Posted by: biblioglobal | May 23, 2013

Italy: What does it mean to be Italian? (Book-from-every-country #40)

A Clash of Civilizations over an Elevator in Piazza Vittorio

By Amara Lakhous. Translated from the Italian by Ann Goldstein

The Clash of Civilizations over an Elevator in Piazza Vittorio was written by an Algerian immigrant to Italy, Amara Lakhous. So should it count as a book for Algeria or a book for Italy? Well, the back cover of the book quotes an Italian reviewer saying, “This is the first time that a writer born outside of Italy has created a text that can be considered thoroughly Italian.” But then after I finished the book that I learned that it was actually originally published in Arabic. Lakhous then rewrote it in Italian, apparently modifying the text to incorporate dialects from different parts of Italy* and adding more references to football (soccer)!

Obviously I’m categorizing this book as Italian. And, really, it’s pretty clear that that’s the right category for it. But it’s interesting to question whether this book “counts” as Italian since the question of what it means for a person to “count” as Italian is central to the book.

On one level The Clash of Civilizations is a murder mystery. One of the residents of an apartment building has been found dead in the elevator. Another resident, named Amadeo, has disappeared and is suspected of the murder. Each chapter brings in a new perspective on the murder and on Amadeo. First, one of the residents of the building or nearby neighborhood tells what they know about Amadeo. Then, the next chapter consists of a selection of Amadeo’s journal entries about the narrator of the previous chapter. The various narrators fall somewhere in the spectrum between being ‘a character’ (in the “He’s quite a character” sense) and being a caricature. That’s obvious from the very first paragraph, narrated by an Iranian immigrant who hates pizza, which also gives a good sense of the book’s humorous tone:

“A few days ago- it was barely eight o’clock in the morning- sitting in the metro, rubbing my eyes and fighting sleep because I’d woken up so early, I saw an Italian girl devouring a pizza as big as an umbella. I felt so sick to my stomach I almost threw up. Thank goodness she got out at the next stop. It really was a disgusting sight! The law should punish people who feel free to disturb the peace of good citizens going to work in the morning and home at night. The damage caused by people eating pizza in the metro is a lot worse than the damage caused by cigarettes. I hope that the authorities do not underestimate this sensitive issue and will proceed immediately to put up signs like “Pizza Eating Prohibited”, next to the ones that are so prominent at the metro entrances saying “No Smoking!” I would just like to know how Italians manage to consume such a ridiculous amount of dough morning and evening.”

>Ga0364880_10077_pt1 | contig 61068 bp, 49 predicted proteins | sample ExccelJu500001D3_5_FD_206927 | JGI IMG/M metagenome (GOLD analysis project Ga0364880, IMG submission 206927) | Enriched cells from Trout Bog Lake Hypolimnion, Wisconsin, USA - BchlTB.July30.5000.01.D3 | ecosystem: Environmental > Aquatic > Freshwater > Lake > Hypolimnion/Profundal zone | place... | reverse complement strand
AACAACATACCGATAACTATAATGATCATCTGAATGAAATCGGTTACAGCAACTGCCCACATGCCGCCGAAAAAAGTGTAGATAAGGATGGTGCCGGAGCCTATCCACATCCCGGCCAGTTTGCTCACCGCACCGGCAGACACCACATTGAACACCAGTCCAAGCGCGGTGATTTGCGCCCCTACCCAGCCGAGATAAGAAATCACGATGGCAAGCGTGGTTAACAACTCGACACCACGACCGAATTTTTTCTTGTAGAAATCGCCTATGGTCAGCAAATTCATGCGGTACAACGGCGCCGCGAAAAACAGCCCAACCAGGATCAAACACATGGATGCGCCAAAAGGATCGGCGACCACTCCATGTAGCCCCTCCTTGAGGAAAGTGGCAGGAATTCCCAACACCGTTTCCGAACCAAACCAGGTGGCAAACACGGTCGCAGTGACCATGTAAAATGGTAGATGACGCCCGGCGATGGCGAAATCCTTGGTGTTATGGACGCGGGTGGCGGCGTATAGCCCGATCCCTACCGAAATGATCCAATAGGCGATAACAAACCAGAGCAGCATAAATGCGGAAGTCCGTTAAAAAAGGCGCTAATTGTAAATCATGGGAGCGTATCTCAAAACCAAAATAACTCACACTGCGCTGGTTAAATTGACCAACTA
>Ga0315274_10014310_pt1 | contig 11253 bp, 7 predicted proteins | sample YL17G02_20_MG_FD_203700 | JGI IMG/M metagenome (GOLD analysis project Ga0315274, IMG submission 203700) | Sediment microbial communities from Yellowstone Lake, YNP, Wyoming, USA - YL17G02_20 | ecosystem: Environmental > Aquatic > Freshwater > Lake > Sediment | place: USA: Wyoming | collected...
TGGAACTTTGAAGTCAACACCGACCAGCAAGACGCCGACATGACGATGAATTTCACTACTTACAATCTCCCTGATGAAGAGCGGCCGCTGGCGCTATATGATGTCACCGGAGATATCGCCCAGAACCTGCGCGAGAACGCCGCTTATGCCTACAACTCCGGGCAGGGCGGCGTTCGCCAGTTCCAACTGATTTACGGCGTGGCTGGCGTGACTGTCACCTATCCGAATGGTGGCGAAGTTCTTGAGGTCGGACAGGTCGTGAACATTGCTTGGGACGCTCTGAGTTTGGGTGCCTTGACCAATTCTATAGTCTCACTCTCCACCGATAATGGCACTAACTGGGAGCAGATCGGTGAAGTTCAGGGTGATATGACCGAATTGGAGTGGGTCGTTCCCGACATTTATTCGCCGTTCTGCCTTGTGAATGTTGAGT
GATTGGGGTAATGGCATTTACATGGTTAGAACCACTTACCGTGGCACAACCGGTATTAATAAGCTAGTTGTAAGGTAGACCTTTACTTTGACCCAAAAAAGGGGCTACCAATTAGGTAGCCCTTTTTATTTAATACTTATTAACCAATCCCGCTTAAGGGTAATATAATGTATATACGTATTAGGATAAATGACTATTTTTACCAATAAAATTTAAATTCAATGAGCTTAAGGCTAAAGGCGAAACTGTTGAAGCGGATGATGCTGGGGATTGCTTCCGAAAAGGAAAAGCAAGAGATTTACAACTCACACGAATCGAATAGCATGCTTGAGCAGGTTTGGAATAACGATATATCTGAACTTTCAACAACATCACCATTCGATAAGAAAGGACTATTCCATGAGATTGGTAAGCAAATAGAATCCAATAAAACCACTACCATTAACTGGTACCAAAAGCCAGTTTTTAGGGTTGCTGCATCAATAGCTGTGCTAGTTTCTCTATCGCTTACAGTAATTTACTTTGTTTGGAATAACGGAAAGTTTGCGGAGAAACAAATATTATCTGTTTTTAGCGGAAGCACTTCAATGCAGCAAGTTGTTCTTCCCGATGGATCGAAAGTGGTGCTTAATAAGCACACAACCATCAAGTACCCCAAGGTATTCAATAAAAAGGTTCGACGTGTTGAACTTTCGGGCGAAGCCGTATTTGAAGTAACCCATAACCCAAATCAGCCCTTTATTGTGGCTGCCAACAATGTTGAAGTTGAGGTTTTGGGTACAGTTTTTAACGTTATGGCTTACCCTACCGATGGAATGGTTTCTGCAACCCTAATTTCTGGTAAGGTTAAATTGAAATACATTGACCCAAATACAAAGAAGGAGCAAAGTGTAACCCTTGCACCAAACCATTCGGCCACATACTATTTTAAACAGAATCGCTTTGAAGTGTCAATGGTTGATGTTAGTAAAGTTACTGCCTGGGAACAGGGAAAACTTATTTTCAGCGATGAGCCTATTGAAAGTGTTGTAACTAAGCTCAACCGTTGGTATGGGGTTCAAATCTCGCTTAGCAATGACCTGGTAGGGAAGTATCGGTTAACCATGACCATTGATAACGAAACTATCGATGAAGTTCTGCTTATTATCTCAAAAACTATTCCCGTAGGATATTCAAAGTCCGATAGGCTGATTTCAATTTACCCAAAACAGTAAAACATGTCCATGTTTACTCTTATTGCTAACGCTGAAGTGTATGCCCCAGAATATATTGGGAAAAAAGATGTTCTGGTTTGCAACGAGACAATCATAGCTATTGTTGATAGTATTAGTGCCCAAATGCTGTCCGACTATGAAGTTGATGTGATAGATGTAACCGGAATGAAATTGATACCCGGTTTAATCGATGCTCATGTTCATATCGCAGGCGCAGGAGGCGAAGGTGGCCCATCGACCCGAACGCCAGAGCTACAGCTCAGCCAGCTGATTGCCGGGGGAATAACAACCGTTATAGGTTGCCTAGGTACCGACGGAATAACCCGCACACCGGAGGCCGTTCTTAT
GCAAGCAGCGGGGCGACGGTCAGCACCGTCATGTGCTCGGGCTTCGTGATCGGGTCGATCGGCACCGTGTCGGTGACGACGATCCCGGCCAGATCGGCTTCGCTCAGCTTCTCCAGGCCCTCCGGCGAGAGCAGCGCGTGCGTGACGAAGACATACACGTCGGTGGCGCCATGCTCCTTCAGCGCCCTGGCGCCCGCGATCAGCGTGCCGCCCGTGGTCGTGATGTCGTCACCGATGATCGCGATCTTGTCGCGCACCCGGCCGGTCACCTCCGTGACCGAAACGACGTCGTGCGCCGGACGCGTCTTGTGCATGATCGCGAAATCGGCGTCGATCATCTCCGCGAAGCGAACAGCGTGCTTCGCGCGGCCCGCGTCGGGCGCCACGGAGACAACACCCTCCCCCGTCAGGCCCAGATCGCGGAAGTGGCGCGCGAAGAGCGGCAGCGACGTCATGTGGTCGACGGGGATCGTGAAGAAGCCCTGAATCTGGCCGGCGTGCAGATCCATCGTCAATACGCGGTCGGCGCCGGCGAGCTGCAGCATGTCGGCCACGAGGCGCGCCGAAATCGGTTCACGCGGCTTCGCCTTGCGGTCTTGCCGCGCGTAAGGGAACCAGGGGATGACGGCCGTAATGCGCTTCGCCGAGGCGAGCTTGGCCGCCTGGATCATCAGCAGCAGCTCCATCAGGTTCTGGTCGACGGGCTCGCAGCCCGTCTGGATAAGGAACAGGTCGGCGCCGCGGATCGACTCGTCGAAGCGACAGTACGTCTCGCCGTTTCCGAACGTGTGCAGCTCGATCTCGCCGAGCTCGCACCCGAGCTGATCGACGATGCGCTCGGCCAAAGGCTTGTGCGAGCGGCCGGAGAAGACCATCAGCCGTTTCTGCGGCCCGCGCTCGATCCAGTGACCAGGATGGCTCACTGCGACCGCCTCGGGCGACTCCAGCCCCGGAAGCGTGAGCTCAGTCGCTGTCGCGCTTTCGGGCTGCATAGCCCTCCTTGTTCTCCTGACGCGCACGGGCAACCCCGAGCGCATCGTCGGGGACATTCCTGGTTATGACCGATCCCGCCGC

The Piazza Vittorio is a real location in Rome and is known as an area with a large immigrant population. About half of the book’s characters are immigrants and about half are Italian, many of whom resent the immigrants. On the other hand, the Milanese resent the Neapolitans and vice versa almost as much. They all love Amadeo though, and are shocked at the suggestion that he too might be an immigrant (and/or a murderer). After all, he speaks perfect Italian, loves Italian cinema, drinks cappuccino, and knows the layout of Rome better than a taxi driver. Does that make him Italian? Or perhaps just more Italian than the Italians?

While a lot of the sentiments expressed about immigration in this book are very similar to ones we hear in the United States (“They’re taking our jobs!”, “They’re criminals!”, “They can’t speak the language!”), there are some things about the immigration debate that are very different in Italy. In the U.S., a common refrain in our conversation about immigration is the fact that we (nearly) all come from immigrant ancestors. It’s a useful reminder that probably makes it easier for most people to empathize with more recent immigrants. I hadn’t really thought previously about the fact that in many countries, such as Italy, that aspect of the debate is absent. Italy, historically, had a lot of emigration (to the U.S. among other places), but not much immigration until the last few decades. That also means there’s not a historical example to point to and say, “See, it turned out all right with that group of immigrants. And the ones before that. And the ones before that.”

(The origin of immigrants is different too. I was puzzled why the building concierge kept thinking that the Iranian immigrant was Albanian. Why Albanian of all things? It turns out that until recently Albanians were one of the largest groups of immigrants to Italy.)

The Clash of Civilizations over an Elevator in Piazza Vittorio reminds me a bit of the curious incident of the dog in the night-time (crossed, perhaps, with The Westing Game), a book which I also very much enjoyed. The opinionated, first-person, almost stream-of-consciousness style feels very similar between the two. It also shares the characteristic of being a fun, light-hearted read that turns out to have a more serious message underneath.

 

* I can’t spot the Italian dialects at all. I don’t know if that’s because I don’t know anything about the differences in speech patterns between Milan and Naples or if the dialects didn’t make it into the English translation.

 

There’s an interesting interview with Amara Lakhous at Words without Borders: http://wordswithoutborders.org/article/scheherazade-cest-moi-an-interview-with-amara-lakhous

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Responses

  1. Reblogged this on Reinventing Algeria.


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